Trevor contributes the maximum to his RRSP this year because of his 43.41-per-cent marginal tax rate, the planner says. Tara no longer makes RRSP contributions because her marginal tax bracket “doesn’t warrant it” after factoring in her pension contributions.
They continue to contribute the maximum to their tax-free savings accounts each year for the rest of their lives. “These will not need to be touched and will pass to their children tax-free,” Mr. Pereira says. The couple set aside $38,000 of their surplus cash flow from the real estate sales this year for an emergency fund.
As their non-registered portfolio grows, fattened by the proceeds of the rental property sales, Trevor and Tara might want to consider investing in corporate-class mutual funds, Mr. Pereira says. Doing so will convert most if not all the income into deferred capital gains, thereby reducing their tax bill. This would increase their estate substantially.
“Just about every major player offers these funds,” the planner says, active or passive type, either individually or as portfolios. Their performance mirrors that of regular funds but they offer the added tax advantage, he says.
Trevor and Tara continue contributing $2,500 for each child every year to their registered education savings plan to take advantage of the Canada Education Savings Grant of $500 a year each. To take full advantage of the grant, they contribute $36,000 over 15 years. The maximum lifetime RESP contribution is $50,000, so that leaves $14,000 that they can contribute as a lump sum this year. “This will not benefit from the grant but will compound tax-sheltered,” the planner says.
Finally, Trevor and Tara could afford to spend more if they chose to, Mr. Pereira says. His forecast shows they could increase their spending to $122,000 before tax (roughly $100,500 after tax) and still not run out of savings. That assumes they live to the age of 95. Or Tara could join Trevor in his leisure well before she turns 64.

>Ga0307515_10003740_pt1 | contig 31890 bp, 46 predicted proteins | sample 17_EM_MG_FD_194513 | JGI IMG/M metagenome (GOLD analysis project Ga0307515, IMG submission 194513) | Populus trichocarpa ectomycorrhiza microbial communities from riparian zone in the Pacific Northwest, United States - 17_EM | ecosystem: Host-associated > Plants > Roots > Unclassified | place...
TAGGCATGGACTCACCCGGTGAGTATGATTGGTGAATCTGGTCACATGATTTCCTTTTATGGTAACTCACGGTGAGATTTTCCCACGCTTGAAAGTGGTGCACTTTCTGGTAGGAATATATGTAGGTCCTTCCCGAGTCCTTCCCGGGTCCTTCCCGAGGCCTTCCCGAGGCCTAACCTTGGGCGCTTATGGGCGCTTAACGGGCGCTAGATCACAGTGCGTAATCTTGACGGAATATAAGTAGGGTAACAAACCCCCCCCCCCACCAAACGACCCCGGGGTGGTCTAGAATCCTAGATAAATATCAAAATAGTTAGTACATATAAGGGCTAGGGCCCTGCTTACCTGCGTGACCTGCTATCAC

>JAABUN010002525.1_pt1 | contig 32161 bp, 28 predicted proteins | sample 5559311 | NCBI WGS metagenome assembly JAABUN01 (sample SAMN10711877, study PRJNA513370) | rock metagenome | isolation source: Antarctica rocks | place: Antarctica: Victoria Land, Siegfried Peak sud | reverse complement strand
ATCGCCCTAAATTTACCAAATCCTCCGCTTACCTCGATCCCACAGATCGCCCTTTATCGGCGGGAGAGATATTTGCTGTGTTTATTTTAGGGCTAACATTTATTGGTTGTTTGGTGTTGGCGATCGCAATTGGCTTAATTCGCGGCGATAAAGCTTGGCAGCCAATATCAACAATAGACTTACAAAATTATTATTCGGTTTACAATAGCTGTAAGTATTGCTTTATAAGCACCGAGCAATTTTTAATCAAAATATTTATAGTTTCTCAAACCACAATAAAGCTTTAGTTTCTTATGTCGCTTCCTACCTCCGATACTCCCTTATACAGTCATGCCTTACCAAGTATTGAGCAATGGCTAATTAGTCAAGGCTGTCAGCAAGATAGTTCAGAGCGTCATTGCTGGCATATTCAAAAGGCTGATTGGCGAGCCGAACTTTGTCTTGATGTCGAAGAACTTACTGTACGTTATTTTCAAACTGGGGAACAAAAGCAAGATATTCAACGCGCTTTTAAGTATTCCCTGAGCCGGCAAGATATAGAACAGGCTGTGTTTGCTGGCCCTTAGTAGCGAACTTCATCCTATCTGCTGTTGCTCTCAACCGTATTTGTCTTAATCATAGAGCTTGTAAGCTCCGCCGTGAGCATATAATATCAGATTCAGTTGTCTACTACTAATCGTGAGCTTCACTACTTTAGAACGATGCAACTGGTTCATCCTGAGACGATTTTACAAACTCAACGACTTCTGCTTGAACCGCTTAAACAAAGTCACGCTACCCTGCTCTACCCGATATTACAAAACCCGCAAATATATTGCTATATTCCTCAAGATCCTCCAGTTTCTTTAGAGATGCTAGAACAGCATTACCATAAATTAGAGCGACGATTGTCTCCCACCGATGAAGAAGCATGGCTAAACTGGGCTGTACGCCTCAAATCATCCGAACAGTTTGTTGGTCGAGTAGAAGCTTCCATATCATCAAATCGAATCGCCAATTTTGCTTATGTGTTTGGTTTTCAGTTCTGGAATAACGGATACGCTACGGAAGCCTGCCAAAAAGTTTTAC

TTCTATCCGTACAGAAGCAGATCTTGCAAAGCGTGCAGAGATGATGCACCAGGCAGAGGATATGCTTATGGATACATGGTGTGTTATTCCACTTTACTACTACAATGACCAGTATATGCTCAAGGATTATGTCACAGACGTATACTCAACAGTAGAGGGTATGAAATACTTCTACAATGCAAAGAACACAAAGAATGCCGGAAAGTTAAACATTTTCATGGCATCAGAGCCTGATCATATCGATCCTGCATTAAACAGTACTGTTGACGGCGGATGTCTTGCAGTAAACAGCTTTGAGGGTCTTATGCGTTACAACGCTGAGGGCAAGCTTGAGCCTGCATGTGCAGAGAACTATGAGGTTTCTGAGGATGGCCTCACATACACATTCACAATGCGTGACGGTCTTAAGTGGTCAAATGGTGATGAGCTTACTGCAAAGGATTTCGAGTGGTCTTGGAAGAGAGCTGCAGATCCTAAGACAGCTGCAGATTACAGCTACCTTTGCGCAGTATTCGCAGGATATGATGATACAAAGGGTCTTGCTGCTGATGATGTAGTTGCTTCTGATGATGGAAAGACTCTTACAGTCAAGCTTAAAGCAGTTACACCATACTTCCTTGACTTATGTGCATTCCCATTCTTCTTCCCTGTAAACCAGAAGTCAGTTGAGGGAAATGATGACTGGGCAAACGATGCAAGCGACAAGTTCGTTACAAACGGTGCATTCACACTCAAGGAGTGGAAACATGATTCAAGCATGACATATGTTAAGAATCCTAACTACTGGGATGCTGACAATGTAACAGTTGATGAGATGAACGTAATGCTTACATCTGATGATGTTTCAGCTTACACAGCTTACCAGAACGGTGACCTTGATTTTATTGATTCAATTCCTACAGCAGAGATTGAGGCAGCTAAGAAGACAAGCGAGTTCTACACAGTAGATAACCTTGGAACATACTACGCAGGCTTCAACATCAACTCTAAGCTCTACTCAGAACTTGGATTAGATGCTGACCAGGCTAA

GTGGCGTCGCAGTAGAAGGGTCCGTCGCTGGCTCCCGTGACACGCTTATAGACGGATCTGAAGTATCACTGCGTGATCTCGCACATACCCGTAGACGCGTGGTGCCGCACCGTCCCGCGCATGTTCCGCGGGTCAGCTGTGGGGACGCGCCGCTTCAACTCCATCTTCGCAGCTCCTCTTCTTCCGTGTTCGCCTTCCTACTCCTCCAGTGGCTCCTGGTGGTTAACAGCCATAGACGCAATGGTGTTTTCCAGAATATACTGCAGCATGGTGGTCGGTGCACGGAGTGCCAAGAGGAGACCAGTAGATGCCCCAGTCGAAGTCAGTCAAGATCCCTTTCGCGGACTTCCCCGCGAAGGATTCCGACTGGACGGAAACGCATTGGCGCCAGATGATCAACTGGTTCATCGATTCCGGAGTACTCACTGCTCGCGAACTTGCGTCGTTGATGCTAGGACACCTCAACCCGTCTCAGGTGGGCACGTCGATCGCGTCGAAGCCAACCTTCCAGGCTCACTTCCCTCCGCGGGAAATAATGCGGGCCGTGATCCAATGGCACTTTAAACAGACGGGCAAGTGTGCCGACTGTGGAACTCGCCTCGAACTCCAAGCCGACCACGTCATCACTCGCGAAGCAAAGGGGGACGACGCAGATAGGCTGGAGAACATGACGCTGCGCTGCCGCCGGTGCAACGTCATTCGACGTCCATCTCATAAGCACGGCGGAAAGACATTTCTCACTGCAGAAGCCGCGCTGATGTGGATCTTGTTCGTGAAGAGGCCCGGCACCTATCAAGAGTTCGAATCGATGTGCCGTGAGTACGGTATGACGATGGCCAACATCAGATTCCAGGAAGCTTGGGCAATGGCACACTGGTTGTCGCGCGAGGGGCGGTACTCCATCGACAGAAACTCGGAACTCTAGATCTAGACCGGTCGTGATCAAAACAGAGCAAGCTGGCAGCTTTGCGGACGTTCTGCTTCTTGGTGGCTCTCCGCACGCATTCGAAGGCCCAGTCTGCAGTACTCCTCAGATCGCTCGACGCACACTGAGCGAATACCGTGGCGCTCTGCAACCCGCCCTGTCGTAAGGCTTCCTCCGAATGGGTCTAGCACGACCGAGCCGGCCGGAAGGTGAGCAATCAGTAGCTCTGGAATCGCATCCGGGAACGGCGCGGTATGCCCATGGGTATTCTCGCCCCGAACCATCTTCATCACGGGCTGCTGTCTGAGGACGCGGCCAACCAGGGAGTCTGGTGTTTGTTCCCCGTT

The people: Trevor, 43, Tara, 37, and their two children
The problem: Can Trevor and Tara build a new lives for themselves out West and still meet their financial goals?
The plan: Trevor retires next year, Tara goes back to school and when she’s finished, they move. They spread the sale of their rental properties over five years.
The payoff: They both achieve their different goals.
Monthly net income: $9,790
Assets: Residence $255,500; rental properties $2,065,000; non-registered $194,035; his RRSP $82,912; her RRSP $52,273; his TFSA $63,508; her TFSA $65,656; RESP $41,000; commuted value of his pension $1,038,856; estimated present value of her pension $328,750. Total: $4,187,490
Monthly outlays: Rent $2,400; property insurance $150; utilities $370; transportation $395; groceries $550; child care $160; clothing $25; vehicle loan $577; charity $25; dining, drinks, entertainment $670; club membership $5; sports, hobbies $40; pets $40; subscriptions $20; dentists, drugstore $35; life, disability insurance $265; cellphones, internet $160; RRSPs $400; RESP $400; TFSAs $1,100; her pension plan contribution $755; his pension plan contribution $990. Total: $9,532
Liabilities: Residence mortgage $194,495; mortgages on rentals $1,208,224. Total: $1,402,719